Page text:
Published on December 10th, 2013 | by Jo Borrás3
Durham, NC Historic District Goes For Green Roofs
Durham, North Carolina’s historic district has recently begun to embrace green roofs — and the building shown above boasts the first such roof installed in the area. Of course, the area has strict rules about what can and can’t be done to historic buildings. So, how did the green roof’s builders manage to support all the added weight of the plants and soil?
That’s where the “extensive” green roof comes in. Extensive green roofs typically range from just 2 to 6 inches in depth, essentially creating shallow grass beds on top of buildings. This particular kind of green roof construction is relatively lightweight, making “extensive” roofs a possible option on older or historical retrofit projects without significant structural modifications.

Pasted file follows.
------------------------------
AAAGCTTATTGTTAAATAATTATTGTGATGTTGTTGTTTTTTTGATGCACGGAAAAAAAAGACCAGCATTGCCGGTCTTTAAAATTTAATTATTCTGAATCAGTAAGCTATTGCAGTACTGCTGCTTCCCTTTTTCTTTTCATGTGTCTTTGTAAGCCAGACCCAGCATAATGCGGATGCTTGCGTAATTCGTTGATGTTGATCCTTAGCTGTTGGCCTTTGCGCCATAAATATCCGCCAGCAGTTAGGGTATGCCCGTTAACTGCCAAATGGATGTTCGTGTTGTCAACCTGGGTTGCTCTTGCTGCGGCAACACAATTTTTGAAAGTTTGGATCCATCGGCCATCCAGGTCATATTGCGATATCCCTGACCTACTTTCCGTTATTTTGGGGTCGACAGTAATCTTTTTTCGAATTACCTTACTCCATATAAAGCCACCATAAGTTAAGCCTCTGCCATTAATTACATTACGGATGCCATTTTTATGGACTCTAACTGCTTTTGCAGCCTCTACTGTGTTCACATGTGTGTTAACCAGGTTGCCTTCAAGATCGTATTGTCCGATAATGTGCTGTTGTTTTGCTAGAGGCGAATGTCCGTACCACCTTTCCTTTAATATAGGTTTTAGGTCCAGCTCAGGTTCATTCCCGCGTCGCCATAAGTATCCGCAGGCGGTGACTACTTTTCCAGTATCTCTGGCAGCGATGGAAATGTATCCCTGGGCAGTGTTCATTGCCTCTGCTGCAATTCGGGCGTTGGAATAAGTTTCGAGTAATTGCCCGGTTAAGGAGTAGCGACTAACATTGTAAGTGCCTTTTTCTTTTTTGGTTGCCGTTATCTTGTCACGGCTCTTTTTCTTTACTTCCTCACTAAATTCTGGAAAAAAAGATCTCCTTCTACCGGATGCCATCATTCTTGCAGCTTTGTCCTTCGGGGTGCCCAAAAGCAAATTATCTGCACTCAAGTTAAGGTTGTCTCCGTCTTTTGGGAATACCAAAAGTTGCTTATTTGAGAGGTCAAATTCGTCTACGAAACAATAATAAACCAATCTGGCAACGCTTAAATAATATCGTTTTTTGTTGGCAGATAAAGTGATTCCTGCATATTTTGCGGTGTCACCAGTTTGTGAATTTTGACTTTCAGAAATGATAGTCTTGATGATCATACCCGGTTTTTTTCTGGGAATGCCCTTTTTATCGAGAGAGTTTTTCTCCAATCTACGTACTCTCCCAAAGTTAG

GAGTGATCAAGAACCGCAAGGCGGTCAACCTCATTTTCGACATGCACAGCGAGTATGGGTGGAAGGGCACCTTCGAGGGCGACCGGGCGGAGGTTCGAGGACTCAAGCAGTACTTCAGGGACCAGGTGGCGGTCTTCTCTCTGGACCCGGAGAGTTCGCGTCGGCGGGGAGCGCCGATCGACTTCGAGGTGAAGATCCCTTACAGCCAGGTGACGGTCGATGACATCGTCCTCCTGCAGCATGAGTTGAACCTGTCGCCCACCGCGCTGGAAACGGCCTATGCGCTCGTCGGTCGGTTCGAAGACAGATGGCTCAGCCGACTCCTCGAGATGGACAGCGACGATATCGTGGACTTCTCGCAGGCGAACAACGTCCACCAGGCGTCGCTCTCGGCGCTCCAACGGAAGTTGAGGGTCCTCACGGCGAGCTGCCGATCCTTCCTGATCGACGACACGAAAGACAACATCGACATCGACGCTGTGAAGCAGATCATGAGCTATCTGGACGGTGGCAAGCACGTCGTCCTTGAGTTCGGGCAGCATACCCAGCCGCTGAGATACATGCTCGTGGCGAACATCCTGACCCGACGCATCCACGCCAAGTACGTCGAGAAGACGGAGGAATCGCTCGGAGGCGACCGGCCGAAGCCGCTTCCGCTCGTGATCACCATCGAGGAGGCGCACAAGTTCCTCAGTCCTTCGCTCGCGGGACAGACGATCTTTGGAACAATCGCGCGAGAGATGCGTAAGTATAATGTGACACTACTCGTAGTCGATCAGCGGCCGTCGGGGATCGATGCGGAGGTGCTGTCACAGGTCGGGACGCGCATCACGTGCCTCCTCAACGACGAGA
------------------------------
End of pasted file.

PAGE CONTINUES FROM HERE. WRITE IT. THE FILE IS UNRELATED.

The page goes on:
According to David Aquilina of Xero Flor (the company that installed the extensive green roof shown here), green roofs can reduce the velocity and volume of runoff, help to filter pollutants out of rainwater, reduce the overall number of potentially harmful particulates out of air, and help to insulate rooftops by acting as a natural evaporative cooling system, saving building owners significant amounts of money.
The financial benefits for having green roofs, says Aquilina, are real. The green roof shown here, for example, covers less than 2400 square feet, yet is expected to prevent as much as 50,000 gallons of runoff annually.
What do you think, readers? Are green roofs the future of modern homes, or is this something that’s more suited to commercial applications? Let us know what you think the future holds for green roof projects like this.
Source | Photos: NC Sustainability Center.